The extravaganza of expenses in Uttar Pradesh Assembly elections is nobody’s guess. The sum is supposed to be whopping. This election, campaigning is becoming more innovative, direct-to-voter, expensive and with doubtful probity. The parties are sweating for having intricate ‘personalised contact’ with the voters in their den apportioning 25 per cent of their budget.
The cost was Rs 5500 crore in 2017 UP elections, according to Centre for Media Studies (CMS). And this is likely to surpass Rs 8000 crore in 2022 State elections, according to reports. Being the supposed gateway to Delhi in 2024, stakes in UP remain high and so is the spending. In West Bengal elections in 2021, the publicity expenses were estimated around Rs 500 crore.
It is raining money for news channels, event managers, election organisers as political parties open up their coffers to net each vote. The note for vote itself has a huge cost.
The Election Commission spent Rs 46 in 2014 up from 10 Rs 1951 per voter. With inflation and multiple phases of polls it is bound to increase. The CMS estimates that each vote costs about Rs 700 in 2019.
Various newspapers and web sites report that the media campaign expenses are to surpass Rs 8000 crore, on November 19, 2021, quoting “industry sources”. It was apparently an organised briefing but all presented as if it was their exclusive.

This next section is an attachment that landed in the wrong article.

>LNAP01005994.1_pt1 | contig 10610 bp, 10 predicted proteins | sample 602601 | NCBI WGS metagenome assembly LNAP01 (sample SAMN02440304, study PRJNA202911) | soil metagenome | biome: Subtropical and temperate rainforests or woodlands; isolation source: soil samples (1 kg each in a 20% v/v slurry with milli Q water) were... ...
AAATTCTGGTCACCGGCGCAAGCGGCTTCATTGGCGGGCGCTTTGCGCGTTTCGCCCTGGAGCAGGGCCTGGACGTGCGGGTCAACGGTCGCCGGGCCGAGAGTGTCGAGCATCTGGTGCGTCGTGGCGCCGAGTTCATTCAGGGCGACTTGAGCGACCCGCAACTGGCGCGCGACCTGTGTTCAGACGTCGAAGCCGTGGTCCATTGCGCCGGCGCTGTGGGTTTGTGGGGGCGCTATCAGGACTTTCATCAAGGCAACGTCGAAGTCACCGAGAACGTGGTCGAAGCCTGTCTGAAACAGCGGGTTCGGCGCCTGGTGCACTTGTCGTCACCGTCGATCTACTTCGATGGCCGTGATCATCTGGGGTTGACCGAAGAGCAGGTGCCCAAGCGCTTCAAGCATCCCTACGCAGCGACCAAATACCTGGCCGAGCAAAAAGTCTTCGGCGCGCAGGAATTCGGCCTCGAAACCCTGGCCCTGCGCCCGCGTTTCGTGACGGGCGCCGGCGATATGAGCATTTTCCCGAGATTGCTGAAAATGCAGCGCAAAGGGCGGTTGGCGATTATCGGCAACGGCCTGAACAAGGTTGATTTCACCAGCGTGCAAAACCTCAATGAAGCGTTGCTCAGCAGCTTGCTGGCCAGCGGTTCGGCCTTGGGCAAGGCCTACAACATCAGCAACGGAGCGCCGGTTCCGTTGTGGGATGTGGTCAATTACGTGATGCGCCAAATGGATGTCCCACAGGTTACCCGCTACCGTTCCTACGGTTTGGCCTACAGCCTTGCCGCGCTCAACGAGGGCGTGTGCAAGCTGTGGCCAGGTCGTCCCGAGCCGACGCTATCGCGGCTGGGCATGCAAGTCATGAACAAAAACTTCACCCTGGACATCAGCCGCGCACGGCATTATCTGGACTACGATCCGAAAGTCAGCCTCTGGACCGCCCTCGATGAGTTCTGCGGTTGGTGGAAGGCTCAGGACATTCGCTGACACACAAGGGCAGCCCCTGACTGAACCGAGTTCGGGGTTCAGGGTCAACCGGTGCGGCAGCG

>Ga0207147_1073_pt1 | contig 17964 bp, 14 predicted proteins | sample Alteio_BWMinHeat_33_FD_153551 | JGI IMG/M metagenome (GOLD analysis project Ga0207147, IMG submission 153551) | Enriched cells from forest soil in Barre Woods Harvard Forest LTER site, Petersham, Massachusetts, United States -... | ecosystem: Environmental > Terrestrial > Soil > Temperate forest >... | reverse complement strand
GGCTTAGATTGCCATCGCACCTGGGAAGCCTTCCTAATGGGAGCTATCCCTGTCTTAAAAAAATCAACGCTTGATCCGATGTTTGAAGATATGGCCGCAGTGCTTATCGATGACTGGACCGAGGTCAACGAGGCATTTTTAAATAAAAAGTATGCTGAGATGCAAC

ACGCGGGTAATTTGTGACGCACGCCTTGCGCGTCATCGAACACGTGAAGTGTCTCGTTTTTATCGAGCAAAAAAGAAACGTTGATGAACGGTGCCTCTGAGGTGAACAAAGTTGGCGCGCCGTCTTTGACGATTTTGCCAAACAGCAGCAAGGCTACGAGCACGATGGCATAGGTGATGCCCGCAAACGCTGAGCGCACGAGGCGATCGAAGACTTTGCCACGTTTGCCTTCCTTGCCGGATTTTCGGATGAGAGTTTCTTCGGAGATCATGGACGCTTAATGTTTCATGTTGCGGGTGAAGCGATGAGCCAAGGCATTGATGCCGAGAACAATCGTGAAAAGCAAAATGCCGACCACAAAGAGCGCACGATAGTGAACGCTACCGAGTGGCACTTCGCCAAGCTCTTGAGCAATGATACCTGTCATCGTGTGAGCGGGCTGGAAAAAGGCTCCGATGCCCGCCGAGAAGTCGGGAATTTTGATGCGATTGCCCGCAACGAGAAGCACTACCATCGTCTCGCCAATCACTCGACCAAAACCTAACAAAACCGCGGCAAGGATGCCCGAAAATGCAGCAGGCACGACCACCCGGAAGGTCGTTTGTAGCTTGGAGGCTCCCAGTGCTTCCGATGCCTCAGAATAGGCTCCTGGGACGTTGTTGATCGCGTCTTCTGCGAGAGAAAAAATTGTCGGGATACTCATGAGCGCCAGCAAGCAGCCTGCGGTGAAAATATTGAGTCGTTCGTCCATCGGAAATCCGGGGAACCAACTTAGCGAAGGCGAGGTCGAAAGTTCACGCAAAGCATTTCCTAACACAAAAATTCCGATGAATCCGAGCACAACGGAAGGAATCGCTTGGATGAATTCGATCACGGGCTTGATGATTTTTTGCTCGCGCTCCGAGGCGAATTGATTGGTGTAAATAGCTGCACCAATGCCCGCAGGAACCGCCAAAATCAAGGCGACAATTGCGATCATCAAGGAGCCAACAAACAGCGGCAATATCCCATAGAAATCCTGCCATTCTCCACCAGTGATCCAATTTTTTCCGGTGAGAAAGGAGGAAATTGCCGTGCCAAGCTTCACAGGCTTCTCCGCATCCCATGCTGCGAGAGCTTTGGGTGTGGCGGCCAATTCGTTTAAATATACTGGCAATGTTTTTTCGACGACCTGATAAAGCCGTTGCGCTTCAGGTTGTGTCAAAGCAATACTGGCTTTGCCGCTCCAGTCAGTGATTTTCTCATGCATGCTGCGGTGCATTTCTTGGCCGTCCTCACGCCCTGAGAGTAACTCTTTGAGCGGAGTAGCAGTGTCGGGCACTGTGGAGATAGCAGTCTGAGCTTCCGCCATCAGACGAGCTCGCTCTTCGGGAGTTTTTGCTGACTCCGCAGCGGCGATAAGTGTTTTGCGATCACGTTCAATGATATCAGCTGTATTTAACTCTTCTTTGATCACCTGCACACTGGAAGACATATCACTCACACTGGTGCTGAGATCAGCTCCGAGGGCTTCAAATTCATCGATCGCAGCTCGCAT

According to Carnegie Foundation, Indian elections in 2019 cost $5 billion and the US presidential poll $6.5 billion in 2016. Around Rs 55,000 crore, or $8 billion, was spent nationally during 2019 Lok Sabha elections, according to CMS. The report suggests that the maximum amount—roughly a third of the total expense—was spent towards campaigning and publicity. The second largest was putting money directly in the hands of the voter. CMS estimates that roughly 25 per cent, about Rs 15,000 crore, was distributed among voters. About 10 to 12 per cent voters acknowledge receiving cash.
In UP, many parties are reportedly giving special emphasis on poor minority votes, other deprived people and wherever possible helping enlist them for various official benefits like Prime Minister housing. The free food dole has cost the State Rs 2 lakh crore though it is not linked to cash for vote, it is believed to sway psyche of some voters.
Almost all political parties started their campaigning about three months or more before Election Commission announces dates. Most of these expenses such as at meetings, rallies, marches, road shows also have heavy costs and are not part of the expenditures filed with the EC. The Opposition complains that the ruling party has advantages of using official machinery, transportation and other paraphernalia to organise their poll-oriented meetings, inaugurations or launchings of programmes “to woo the voters”. Surprisingly, no party after coming to power acts to prevent it and they also indulge in similar practices.
As far as political parties are concerned, in the 2017 Uttar Pradesh Assembly elections, the BJP showed an expenditure of Rs 111 crore, Congress Rs 18.47 crore. The individual candidates spent as per EC norms Rs 28 lakh, which in 2022 has been increased to Rs 40 lakh. This will be additional, about Rs 193 crore, gross spending by average four major party candidates in each of the 80 constituencies. Smaller parties and independents would be incurring extra.